Memorial Day weekend miracle with longtime missing dog tag turning up

In this 1970 photo, Bob Oxier, left, is shown with his father, the late Willard J. Oxier, whose dog tag, from his service in the Army during World War II was found some 60 years after it was lost. -- Contributed

TORONTO — What are the odds that a U.S. Army dog tag lost about six decades ago makes its presence known over the Memorial Day holiday weekend, finding its way back to relatives in the process?

A long shot to be sure, but Toronto resident Bob Oxier sees it more like a series of coincidences meant to be, maybe even a little divine intervention.

The 1968 graduate of Jefferson Union High School posted what he described as a “good Memorial Day story” on his Facebook page, one that generated a host of comments that ran the gamut from “a phenomenal story” and “a real blessing” to an “amazing miracle” and “that is a God moment.”

Bob agrees with all those “small world” responses to the return of the dog tag belonging to his father, the late Willard J. Oxier, a World War II Army veteran who died March 2, 1985.

It was Sunday evening when Bob had a phone conversation with his brother Kenny, who lives in New Hampshire. Kenny was excited to share the news he had recently learned after having spoken with their nephew, Paul Oxier.

Paul recently purchased a home in Follansbee and had occasion to meet his new neighbor, a woman whose brother just happened to be visiting. When Paul introduced himself as Paul Oxier, the surname rang familiar to the neighbor’s brother, who apparently lives in Toronto, Bob explained.

He asked Paul if he knew Larry Oxier. Yes, that was Paul’s father. Did he know a Willard Oxier? Yes, that was Paul’s grandfather.

The neighbor’s brother promised he had something for him, leaving only to return later that day with the dog tag he explained he had found a few years back when he was digging up a flower bed in an alley on Third Street in Toronto — in the vicinity of what would have been the no-longer-there Oxier family home at one time.

The story of a stunned and surprised Paul now in unexpected possession of his grandfather’s dog tag made its way from Follansbee to New Hampshire to Toronto to Facebook.

“Everyone says the Lord had a hand in it — I think so,” Bob said in a phone conversation Wednesday afternoon about having heard the dog tag story of many coincidences over the Memorial Day weekend no less.

Bob had noted in his Facebook post that when he was first born, the Oxier family had lived in a little house in the ally behind the First United Presbyterian Church of Toronto on Third Street.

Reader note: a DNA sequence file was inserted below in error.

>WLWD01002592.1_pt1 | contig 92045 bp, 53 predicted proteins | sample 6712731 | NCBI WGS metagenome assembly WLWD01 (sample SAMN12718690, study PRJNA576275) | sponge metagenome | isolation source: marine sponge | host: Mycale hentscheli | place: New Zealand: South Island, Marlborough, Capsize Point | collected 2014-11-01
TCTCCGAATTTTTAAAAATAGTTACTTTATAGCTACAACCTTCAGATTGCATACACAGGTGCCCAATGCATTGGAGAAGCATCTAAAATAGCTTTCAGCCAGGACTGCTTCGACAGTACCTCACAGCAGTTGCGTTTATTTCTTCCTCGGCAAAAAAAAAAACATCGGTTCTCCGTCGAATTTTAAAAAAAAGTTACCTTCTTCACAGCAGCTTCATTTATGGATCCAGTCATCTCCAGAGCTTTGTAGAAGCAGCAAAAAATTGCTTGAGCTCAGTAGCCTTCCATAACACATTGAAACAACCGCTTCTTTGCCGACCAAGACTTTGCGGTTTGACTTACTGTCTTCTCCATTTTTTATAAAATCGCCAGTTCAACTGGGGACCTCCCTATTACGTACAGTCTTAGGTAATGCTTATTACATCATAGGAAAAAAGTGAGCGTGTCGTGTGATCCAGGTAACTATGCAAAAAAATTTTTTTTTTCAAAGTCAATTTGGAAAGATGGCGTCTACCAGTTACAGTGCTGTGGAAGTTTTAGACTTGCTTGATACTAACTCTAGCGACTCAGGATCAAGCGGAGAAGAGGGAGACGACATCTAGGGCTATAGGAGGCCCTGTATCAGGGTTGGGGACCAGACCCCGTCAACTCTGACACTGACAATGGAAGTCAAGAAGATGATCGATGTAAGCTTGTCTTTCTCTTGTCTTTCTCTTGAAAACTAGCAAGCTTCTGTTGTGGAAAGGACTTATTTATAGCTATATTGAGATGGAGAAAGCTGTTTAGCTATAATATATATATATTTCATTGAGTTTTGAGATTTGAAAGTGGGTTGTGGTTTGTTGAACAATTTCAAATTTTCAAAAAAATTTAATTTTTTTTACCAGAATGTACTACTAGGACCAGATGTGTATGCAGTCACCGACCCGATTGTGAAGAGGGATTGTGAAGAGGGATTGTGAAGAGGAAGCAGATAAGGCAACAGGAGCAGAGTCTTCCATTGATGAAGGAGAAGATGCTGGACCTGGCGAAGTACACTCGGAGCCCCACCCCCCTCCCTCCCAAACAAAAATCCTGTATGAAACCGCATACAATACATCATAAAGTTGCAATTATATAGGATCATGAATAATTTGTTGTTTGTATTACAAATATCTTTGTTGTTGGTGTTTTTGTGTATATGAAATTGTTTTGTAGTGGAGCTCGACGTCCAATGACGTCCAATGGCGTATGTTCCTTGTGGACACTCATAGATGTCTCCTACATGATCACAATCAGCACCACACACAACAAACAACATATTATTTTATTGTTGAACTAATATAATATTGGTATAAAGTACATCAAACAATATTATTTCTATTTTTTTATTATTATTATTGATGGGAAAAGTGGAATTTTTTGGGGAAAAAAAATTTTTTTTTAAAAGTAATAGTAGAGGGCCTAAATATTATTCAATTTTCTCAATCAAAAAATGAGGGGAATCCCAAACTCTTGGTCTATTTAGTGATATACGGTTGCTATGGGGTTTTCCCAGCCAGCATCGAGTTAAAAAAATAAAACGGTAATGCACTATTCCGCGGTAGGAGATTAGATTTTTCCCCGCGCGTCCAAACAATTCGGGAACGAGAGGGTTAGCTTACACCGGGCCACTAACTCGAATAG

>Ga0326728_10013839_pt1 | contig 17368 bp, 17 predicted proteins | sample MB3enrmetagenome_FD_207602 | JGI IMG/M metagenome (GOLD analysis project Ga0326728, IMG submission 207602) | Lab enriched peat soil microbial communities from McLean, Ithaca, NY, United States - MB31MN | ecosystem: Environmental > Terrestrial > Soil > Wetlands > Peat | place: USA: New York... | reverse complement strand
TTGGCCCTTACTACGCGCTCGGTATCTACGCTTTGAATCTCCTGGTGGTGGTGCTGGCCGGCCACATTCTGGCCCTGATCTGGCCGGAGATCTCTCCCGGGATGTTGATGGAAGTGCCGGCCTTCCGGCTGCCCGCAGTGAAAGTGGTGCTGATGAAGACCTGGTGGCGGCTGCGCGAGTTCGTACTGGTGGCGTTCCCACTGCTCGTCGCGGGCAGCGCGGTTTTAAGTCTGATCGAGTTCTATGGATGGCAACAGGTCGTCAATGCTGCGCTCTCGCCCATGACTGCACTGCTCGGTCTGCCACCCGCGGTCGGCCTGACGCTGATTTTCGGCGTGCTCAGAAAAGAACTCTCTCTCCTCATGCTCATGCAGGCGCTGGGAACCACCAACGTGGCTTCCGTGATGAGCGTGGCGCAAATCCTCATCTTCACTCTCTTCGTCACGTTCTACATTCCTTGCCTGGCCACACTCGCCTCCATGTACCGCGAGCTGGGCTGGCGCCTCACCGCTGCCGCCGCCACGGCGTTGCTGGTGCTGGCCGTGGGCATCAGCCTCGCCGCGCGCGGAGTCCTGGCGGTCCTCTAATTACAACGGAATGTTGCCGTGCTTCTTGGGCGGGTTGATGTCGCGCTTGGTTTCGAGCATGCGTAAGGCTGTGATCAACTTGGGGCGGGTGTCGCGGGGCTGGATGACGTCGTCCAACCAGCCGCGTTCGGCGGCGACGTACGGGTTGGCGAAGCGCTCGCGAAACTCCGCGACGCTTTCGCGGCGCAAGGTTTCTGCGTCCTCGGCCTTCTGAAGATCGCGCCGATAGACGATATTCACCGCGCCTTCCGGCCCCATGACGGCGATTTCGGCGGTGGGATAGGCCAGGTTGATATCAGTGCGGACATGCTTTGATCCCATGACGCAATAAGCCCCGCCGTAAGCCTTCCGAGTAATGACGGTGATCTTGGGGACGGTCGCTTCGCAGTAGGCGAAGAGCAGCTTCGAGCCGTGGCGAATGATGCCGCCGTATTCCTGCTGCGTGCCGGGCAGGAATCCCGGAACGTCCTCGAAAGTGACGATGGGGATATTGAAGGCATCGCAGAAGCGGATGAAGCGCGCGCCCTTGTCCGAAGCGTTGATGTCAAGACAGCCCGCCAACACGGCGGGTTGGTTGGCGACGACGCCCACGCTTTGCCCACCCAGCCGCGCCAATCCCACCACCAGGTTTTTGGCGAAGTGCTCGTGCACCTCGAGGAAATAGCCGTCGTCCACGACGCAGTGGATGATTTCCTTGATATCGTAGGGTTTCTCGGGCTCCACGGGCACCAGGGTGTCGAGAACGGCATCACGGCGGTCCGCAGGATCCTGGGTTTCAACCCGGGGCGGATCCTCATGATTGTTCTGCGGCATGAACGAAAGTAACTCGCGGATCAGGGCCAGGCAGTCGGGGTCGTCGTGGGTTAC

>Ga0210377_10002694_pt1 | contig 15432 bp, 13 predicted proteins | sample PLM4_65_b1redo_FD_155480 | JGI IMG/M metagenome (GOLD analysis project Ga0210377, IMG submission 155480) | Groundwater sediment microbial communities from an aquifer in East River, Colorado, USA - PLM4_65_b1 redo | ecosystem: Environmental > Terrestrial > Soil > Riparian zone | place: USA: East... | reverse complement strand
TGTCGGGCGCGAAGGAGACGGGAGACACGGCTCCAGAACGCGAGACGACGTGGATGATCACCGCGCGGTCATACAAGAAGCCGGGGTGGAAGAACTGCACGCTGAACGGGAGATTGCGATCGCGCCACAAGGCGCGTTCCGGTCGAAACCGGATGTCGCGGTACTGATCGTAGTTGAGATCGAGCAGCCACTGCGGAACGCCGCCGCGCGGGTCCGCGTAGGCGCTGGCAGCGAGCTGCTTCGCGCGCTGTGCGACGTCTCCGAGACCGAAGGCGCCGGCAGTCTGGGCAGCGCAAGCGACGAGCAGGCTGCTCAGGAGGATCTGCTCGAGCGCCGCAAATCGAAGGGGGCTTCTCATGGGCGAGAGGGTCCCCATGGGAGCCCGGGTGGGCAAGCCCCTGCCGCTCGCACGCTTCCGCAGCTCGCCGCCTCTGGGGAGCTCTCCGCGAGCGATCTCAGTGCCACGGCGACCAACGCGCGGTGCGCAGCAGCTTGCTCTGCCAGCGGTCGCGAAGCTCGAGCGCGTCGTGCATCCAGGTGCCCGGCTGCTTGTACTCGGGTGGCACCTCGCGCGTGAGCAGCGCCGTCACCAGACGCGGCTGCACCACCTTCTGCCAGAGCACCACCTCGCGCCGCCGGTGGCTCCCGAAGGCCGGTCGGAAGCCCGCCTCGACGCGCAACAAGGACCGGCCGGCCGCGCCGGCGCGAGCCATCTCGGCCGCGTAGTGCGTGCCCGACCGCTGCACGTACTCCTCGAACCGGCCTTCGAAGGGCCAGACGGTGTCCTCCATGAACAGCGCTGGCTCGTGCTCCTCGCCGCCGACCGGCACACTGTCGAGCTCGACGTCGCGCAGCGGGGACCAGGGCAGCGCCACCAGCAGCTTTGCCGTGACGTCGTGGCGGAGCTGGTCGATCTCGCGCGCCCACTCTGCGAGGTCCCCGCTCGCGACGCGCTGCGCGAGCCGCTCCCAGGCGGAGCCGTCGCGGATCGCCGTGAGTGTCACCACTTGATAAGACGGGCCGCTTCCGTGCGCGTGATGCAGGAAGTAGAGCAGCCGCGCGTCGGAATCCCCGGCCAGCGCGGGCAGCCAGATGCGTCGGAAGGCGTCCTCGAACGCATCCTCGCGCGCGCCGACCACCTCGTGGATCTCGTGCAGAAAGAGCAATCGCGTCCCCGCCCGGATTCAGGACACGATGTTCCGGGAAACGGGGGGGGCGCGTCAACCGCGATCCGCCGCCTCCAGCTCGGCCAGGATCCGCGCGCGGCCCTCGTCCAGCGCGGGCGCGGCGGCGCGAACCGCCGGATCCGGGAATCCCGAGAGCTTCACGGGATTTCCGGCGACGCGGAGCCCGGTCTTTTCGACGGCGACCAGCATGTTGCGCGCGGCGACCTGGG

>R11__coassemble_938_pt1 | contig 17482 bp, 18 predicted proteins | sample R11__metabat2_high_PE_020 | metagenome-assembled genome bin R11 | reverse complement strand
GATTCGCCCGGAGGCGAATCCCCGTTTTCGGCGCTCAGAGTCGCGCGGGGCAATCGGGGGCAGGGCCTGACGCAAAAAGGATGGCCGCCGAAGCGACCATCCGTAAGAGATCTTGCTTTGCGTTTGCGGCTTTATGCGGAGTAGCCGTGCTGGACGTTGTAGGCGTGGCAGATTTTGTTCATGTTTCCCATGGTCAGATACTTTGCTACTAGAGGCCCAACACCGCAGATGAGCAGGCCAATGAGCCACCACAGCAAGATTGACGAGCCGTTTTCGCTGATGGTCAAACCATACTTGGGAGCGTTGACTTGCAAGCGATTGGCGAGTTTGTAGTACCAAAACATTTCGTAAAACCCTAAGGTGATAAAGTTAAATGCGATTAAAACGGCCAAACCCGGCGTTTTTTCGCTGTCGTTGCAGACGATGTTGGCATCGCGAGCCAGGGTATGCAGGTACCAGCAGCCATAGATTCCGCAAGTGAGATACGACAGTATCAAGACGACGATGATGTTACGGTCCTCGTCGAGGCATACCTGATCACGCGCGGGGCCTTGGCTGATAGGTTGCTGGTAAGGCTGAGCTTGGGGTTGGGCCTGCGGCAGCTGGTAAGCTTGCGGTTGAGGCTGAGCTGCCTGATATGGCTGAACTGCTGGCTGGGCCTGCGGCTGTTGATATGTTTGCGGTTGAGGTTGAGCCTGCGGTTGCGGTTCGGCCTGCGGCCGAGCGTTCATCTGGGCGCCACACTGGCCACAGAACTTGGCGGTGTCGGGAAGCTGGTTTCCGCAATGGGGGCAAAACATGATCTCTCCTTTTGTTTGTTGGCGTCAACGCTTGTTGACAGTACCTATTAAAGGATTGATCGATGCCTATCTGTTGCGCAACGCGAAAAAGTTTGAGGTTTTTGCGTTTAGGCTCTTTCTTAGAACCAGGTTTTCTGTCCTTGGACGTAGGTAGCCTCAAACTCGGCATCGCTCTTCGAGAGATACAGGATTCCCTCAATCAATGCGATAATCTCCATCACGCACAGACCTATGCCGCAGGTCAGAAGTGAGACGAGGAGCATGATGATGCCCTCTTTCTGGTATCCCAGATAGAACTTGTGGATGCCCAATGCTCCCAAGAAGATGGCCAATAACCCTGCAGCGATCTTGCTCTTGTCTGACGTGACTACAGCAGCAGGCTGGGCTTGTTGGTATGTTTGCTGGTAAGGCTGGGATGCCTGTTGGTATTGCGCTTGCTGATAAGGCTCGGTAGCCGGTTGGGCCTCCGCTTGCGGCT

He figured he couldn’t have been more than 4 or 6 years old when the dog tags went missing — “… we must have got in my dad’s box of Army medals and lost his dog tags outside,” Bob’s Facebook post noted.

“My brother Kenny remembered dad giving us heck for getting in his Army medals,” Bob said Wednesday. “We used to take those medals and pin them on our clothes,” he said of their childhood antics. He assumes they’re responsible for missing medals and the missing dog tag that ended up in the dirt, only to be unearthed decades later. What happened to the other dog tag he doesn’t know.

Willard J. Oxier spent three years in the service. “He was in Germany and loaded cannons,” Bob said of his father, whom he described as “a quiet guy who got along with everybody.”

His time in the service was not a topic of conversation. “He didn’t really talk about it too much, but he said his arms got awful sore loading those cannons.”

A native of Brilliant, Willard J. Oxier and his wife, Eloise, who died in 2004, had five children: Larry, who was killed in 1989, Bob, Kenny, Sherry and Vicki.

The discovery of the dog tag now back in family hands has made the 2020 Memorial Day holiday something extra special, Bob agrees. “Just the idea of so many coincidences coming together like that,” Bob said, including that the neighbor’s brother just happened to be visiting when Paul introduced himself.

Although Paul wanted to give the dog tag to his uncles, they instead encouraged Paul to hang on to the family keepsake.

“He can pass them on,” said Bob, who like his father also served in the Army. He served from 1970-73 and was in Thailand and Germany.

Bob resides in Toronto with his wife, Patti. They have four children and four grandchildren.


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